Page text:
Tuesday, December 27, 2011


HOPE:  desire accompanied by expectation of or belief in fulfillment 

(courtesy of Merriam-Webster online)

I love this time of year.  Not only is it a time centered on love, compassion, and family, but it's a time in which so many people are filled with hope.   The business of preparing for Christmas - the stress of planning and preparing dinners or shopping for a long list of presents - is over, and for the most part, people are happy.   One might run into a case here and there of "buyer's remorse," but even that seems tempered by the excitement of giving or receiving (talking about gifts, hospitality, and service here, not just consumerism).  School is typically still "out" and families tend to either hunker down at home and focus on relaxing, or take that trip they've been talking about for months.   Just now, sitting at my front window, typing this post, I see two dads teaching children how to ride their bike (presumably received on Christmas morning).  Just yesterday, my husband took my 5 year old on his first ever bike ride where he got to ride a bike and NOT in a bike trailer, strapped in.   The smile on his face (and on these other two children's faces as I watch them today) could be seen from down the street - he was truly joyful.
It's a fun time of year, and being Catholic, it's even more fun.  Our days are centered around celebrating.  What are we celebrating?  We're focusing on and rejoicing in the fact that about 2,000 years ago, our God came into this world as a baby boy.  This baby boy would grow up to die on a cross, just over 30 years later, and in effect, save us.  It's a pretty good reason for celebrating.  ;-)

I don't think it's any coincidence that this time of year also provides a very curious phenomenon:  a return to hope.   Have you ever noticed that the week between Christmas and New Year's is full of people talking about "resolutions" or ways that they will improve themselves or their surroundings during the upcoming year?  The stores definitely have.  Just today, I've received 3 emails from various businesses, focusing on things like improving one's health (and purchasing the appropriate exercise equipment, at a fraction of the regular cost) or sorting out finances.  It seems that everyone, everywhere, is focused on a better future for themselves and their families.

Recently, on a mom's board that I'm a member of, the topic of New Year's resolutions came up.  Members were encouraged to share what they planned on making this year's resolution.  Everyone was so full of hope and excitement, focusing on how next year was going to be better.  Next year was going to be the year that they lost the weight, or cleaned the attic, stuck to homeschooling plans, or took better care of themselves.   The hope  - most specifically, the belief that their goal could be achieved - was palpable.

Like I said earlier, I don't think these two events - the birth of Christ and the "Hope Phenomenon" are unrelated.  One leads to the other, whether or not you explicitly believe in the divinity of Christ.   I would argue that - even if you choose to not believe in Christianity, in any of its many forms - you are aware of the reasons for celebrating Christmas.  After all, it is considered a national holiday.  Schools are closed, there's no mail delivery, banks are closed - if you've grown up in the United States, you've been made aware of Christmas, and most likely, the story of the Nativity (considering you can't go into ANY store during December and not see a Nativity set or picture for sale).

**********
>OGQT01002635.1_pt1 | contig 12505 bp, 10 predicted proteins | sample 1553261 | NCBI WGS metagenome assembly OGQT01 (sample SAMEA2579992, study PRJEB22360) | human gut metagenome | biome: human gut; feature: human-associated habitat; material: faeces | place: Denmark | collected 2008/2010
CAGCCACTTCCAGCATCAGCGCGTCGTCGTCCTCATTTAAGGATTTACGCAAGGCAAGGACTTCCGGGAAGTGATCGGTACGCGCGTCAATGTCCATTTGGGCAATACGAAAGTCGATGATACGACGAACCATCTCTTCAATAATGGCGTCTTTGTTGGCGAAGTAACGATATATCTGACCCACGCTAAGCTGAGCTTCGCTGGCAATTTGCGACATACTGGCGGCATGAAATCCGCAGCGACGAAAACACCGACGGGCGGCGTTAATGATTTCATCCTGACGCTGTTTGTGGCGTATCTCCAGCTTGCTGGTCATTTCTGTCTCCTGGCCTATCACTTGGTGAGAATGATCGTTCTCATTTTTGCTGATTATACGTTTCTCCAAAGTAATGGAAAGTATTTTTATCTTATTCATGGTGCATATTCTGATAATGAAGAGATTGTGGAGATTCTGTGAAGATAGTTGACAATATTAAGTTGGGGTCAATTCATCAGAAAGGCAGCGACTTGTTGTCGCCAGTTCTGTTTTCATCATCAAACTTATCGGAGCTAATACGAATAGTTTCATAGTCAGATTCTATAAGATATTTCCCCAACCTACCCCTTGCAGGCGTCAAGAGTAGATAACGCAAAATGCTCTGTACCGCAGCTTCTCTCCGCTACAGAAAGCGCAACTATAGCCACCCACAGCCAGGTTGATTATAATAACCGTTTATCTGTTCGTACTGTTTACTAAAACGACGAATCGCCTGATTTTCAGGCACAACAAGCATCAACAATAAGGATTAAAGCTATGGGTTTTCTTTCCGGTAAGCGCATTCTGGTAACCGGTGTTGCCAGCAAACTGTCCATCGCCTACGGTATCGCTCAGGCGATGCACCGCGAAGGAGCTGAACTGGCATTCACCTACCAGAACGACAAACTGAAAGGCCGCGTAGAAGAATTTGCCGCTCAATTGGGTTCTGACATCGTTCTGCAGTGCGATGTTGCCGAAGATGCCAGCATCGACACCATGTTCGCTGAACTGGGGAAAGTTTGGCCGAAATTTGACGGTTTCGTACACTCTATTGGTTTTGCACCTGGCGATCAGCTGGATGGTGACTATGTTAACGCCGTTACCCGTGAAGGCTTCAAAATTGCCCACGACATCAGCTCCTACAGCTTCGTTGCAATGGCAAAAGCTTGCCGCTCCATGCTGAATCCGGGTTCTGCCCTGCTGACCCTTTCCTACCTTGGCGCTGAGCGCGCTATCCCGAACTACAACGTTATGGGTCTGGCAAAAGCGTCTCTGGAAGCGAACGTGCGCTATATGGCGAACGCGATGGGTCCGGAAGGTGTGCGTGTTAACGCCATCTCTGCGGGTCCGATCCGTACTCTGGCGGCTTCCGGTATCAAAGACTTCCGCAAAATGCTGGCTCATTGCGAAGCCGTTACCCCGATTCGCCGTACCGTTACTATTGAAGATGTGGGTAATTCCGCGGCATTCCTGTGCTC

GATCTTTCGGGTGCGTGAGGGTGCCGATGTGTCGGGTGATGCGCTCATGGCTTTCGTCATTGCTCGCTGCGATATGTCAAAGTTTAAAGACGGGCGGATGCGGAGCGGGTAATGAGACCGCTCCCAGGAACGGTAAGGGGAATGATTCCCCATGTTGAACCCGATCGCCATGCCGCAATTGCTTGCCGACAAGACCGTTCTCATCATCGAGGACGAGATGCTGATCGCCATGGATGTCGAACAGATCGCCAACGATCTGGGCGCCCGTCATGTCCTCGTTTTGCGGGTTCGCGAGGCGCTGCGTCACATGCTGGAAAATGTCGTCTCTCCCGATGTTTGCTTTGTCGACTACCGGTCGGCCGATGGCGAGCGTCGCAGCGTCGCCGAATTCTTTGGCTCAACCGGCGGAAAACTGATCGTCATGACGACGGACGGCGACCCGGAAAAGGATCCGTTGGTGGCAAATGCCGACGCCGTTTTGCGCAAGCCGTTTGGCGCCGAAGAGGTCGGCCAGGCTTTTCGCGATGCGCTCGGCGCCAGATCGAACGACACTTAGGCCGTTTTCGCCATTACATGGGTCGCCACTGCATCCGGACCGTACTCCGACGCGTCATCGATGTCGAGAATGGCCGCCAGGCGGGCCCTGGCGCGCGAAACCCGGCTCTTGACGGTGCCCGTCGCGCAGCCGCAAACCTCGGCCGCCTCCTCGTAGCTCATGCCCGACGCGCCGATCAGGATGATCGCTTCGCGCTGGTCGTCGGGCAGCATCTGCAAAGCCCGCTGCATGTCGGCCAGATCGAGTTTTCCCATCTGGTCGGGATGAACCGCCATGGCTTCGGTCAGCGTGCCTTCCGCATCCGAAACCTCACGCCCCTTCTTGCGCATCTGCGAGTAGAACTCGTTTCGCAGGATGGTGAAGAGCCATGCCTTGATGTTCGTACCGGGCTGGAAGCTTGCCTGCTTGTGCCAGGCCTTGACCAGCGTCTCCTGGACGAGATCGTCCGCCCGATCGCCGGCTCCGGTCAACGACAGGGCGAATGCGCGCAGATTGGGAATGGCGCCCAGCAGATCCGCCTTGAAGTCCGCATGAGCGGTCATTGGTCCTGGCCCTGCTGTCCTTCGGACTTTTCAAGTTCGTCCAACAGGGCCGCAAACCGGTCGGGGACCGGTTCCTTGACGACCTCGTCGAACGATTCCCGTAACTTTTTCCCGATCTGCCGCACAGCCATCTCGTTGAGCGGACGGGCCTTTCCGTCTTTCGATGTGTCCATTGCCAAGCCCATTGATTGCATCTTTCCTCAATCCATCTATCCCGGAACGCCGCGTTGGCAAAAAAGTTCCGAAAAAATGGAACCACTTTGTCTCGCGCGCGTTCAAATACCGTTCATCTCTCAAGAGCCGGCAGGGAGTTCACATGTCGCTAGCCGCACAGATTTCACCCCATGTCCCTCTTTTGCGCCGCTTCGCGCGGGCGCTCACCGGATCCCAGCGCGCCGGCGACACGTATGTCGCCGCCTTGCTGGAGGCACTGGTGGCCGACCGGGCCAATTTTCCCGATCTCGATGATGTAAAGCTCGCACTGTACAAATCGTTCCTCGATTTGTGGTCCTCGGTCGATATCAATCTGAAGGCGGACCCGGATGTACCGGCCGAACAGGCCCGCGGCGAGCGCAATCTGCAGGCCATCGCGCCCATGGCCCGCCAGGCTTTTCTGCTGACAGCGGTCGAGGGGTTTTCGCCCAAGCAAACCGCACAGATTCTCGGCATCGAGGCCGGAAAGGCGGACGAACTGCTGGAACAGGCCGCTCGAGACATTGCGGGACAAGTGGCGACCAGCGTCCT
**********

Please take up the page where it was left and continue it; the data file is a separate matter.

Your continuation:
I believe in the power of suggestion.  (What parent doesn't, really?!?!).  All it takes is a well-placed comment or action from me, and my kids understand what is expected of them, or - even better - change their actions or words to reflect that suggestion from me.   Believe me, we're in the process of potty-training Baby #3 right now....suggestions are powerful things. 

If you've lived in the States for any amount of time, you've heard the Nativity story.  You know - whether or not you believe it yourself - that the majority of our country's population believes that a baby boy was born for the sole purpose of saving us.   You've heard that yes, even though we are sinners, we are so very loved that God Himself became a man and died for our salvation.   That's a whole lot of love.......and when you are loved, you want to give love in return. 

But how do we give love to One who is perfect?  How do we show our gratitude and appreciation for the Incarnation? 

As Matthew Kelly puts it - we become better versions of ourselves.  We strive to become the best version of ourselves that is possible.  

We not only have a goal in mind (to be the best version of ourselves), but we have the affirmation of love from a God who was born to save us - the very reason that we are celebrating Christmas.  We are so incredibly loved by the very baby whose birth we are celebrating every December. 

Whether you agree with Jesus' divinity or not...the power of suggestion (placed by the fact that the majority of the population does profess and celebrate this divinity) is a strong one.   Everywhere around us, people are striving to make themselves their best version....all in a response to an incredible act of Love.  

We find ourselves immersed in Hope.

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